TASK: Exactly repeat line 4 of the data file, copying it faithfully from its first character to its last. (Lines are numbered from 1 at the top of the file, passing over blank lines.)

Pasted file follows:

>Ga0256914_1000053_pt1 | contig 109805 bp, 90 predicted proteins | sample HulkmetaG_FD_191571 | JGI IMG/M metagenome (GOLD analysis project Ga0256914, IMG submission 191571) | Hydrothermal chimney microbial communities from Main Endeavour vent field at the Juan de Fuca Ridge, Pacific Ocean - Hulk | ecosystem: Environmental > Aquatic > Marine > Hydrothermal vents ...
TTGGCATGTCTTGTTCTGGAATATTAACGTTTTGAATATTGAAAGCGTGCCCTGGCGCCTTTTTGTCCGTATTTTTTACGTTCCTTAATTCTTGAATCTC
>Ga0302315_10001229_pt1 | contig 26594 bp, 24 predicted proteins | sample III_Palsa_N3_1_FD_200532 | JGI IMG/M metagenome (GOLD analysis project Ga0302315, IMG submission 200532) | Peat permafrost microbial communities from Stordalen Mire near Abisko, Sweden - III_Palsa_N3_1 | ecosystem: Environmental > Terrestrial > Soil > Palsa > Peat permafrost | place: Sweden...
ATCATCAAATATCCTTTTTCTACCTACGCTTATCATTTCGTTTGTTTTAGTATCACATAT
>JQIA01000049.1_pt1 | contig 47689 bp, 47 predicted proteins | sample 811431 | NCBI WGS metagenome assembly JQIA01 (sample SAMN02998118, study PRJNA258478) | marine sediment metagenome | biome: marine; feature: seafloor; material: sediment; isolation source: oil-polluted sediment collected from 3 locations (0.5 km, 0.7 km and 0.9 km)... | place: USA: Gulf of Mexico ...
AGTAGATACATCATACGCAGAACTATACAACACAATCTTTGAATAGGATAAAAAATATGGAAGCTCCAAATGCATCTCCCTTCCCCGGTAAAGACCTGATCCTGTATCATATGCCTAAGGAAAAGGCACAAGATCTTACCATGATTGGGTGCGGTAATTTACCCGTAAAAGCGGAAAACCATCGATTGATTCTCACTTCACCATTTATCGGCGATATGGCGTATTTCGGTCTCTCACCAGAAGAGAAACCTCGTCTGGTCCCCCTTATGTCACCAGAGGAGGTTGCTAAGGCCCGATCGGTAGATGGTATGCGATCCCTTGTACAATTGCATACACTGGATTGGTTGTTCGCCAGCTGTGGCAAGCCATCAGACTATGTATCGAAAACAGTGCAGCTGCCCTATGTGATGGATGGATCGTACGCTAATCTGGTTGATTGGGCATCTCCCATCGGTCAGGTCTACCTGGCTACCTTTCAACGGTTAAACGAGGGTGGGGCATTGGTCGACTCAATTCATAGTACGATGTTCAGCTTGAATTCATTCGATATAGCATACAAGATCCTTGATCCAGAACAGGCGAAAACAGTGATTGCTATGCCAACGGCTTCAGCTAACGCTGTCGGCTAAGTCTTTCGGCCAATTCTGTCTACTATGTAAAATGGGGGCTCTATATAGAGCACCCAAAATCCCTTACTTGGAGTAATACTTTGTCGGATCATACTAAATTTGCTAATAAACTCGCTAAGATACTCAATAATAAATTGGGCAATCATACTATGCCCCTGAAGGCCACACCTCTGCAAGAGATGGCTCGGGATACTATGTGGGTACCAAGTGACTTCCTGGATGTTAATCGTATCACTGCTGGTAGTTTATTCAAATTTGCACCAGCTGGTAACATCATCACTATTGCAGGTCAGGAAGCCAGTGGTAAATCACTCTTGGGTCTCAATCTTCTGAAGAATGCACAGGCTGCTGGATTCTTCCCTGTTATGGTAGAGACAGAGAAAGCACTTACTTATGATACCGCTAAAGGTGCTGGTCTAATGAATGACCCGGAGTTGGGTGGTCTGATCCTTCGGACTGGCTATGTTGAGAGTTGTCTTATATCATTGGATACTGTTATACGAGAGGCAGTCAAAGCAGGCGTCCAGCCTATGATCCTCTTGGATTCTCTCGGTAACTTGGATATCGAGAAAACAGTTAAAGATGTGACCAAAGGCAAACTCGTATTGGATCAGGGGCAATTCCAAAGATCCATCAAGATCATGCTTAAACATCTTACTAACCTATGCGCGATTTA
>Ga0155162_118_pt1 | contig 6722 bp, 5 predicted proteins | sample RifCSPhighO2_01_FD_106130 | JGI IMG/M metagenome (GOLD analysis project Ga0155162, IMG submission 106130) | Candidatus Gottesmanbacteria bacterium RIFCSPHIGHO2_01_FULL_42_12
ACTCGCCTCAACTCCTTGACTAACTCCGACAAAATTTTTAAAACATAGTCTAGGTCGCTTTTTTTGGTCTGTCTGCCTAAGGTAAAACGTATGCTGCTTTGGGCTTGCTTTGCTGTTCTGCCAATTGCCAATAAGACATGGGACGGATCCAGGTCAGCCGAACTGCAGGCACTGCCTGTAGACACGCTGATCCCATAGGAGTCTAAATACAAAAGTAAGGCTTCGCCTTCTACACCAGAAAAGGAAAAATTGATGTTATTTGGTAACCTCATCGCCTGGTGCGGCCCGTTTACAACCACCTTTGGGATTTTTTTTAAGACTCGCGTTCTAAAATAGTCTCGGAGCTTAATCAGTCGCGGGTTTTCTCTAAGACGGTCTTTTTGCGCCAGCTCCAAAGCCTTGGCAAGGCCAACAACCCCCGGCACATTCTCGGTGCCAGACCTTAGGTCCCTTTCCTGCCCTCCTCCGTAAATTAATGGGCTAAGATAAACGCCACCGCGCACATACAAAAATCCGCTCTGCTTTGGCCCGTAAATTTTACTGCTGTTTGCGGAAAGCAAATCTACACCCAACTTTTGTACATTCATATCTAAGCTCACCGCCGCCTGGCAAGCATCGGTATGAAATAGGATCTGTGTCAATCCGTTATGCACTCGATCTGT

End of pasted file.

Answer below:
ATCATCAAATATCCTTTTTCTACCTACGCTTATCATTTCGTTTGTTTTAGTATCACATAT